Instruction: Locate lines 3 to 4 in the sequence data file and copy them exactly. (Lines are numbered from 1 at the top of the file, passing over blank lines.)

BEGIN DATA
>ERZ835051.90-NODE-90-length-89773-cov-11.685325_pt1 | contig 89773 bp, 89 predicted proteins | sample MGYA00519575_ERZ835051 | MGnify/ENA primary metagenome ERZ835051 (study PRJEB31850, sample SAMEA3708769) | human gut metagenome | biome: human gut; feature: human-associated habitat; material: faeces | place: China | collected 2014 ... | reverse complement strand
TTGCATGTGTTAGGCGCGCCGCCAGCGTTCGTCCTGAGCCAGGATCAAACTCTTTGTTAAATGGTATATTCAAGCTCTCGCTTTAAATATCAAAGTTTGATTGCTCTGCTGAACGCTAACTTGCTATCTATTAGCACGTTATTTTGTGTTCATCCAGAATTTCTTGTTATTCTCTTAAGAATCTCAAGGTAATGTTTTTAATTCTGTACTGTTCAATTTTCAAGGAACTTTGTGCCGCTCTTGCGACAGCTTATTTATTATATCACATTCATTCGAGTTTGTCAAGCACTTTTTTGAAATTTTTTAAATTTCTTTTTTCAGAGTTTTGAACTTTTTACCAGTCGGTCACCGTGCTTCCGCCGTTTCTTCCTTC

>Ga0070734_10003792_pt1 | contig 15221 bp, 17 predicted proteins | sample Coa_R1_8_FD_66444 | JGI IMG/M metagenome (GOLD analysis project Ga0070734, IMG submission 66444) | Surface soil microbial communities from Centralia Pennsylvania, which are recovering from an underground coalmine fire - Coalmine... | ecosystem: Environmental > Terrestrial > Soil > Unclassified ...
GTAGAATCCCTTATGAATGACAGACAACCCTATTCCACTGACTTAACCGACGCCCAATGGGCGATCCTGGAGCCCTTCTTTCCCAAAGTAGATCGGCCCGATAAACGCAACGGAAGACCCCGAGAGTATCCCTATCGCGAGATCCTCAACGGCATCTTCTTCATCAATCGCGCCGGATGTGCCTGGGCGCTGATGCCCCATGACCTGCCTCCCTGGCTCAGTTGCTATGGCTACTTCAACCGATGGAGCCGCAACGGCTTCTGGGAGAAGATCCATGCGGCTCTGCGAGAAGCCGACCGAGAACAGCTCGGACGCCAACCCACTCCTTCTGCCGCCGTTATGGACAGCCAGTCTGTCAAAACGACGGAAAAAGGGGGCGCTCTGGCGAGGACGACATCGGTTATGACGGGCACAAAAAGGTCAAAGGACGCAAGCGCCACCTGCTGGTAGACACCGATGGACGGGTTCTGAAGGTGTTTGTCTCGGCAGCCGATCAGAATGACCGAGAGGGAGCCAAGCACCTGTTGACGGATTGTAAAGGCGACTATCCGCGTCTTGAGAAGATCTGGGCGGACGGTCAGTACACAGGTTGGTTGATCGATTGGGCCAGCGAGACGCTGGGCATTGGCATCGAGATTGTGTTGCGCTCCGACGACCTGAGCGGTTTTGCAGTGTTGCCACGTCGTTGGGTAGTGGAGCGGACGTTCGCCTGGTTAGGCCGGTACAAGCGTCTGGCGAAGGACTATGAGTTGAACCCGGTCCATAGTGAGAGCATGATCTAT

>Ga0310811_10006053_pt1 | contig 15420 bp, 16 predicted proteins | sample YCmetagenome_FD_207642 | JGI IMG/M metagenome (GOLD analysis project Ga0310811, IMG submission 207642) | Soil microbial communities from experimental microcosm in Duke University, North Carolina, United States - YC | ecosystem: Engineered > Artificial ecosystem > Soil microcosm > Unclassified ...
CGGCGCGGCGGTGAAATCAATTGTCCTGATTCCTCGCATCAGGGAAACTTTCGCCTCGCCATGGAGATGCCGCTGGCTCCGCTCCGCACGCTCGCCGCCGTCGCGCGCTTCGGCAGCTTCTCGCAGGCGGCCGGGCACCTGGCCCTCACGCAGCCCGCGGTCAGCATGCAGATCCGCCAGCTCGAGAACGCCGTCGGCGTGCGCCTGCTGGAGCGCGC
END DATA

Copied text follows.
>Ga0070734_10003792_pt1 | contig 15221 bp, 17 predicted proteins | sample Coa_R1_8_FD_66444 | JGI IMG/M metagenome (GOLD analysis project Ga0070734, IMG submission 66444) | Surface soil microbial communities from Centralia Pennsylvania, which are recovering from an underground coalmine fire - Coalmine... | ecosystem: Environmental > Terrestrial > Soil > Unclassified ...
GTAGAATCCCTTATGAATGACAGACAACCCTATTCCACTGACTTAACCGACGCCCAATGGGCGATCCTGGAGCCCTTCTTTCCCAAAGTAGATCGGCCCGATAAACGCAACGGAAGACCCCGAGAGTATCCCTATCGCGAGATCCTCAACGGCATCTTCTTCATCAATCGCGCCGGATGTGCCTGGGCGCTGATGCCCCATGACCTGCCTCCCTGGCTCAGTTGCTATGGCTACTTCAACCGATGGAGCCGCAACGGCTTCTGGGAGAAGATCCATGCGGCTCTGCGAGAAGCCGACCGAGAACAGCTCGGACGCCAACCCACTCCTTCTGCCGCCGTTATGGACAGCCAGTCTGTCAAAACGACGGAAAAAGGGGGCGCTCTGGCGAGGACGACATCGGTTATGACGGGCACAAAAAGGTCAAAGGACGCAAGCGCCACCTGCTGGTAGACACCGATGGACGGGTTCTGAAGGTGTTTGTCTCGGCAGCCGATCAGAATGACCGAGAGGGAGCCAAGCACCTGTTGACGGATTGTAAAGGCGACTATCCGCGTCTTGAGAAGATCTGGGCGGACGGTCAGTACACAGGTTGGTTGATCGATTGGGCCAGCGAGACGCTGGGCATTGGCATCGAGATTGTGTTGCGCTCCGACGACCTGAGCGGTTTTGCAGTGTTGCCACGTCGTTGGGTAGTGGAGCGGACGTTCGCCTGGTTAGGCCGGTACAAGCGTCTGGCGAAGGACTATGAGTTGAACCCGGTCCATAGTGAGAGCATGATCTAT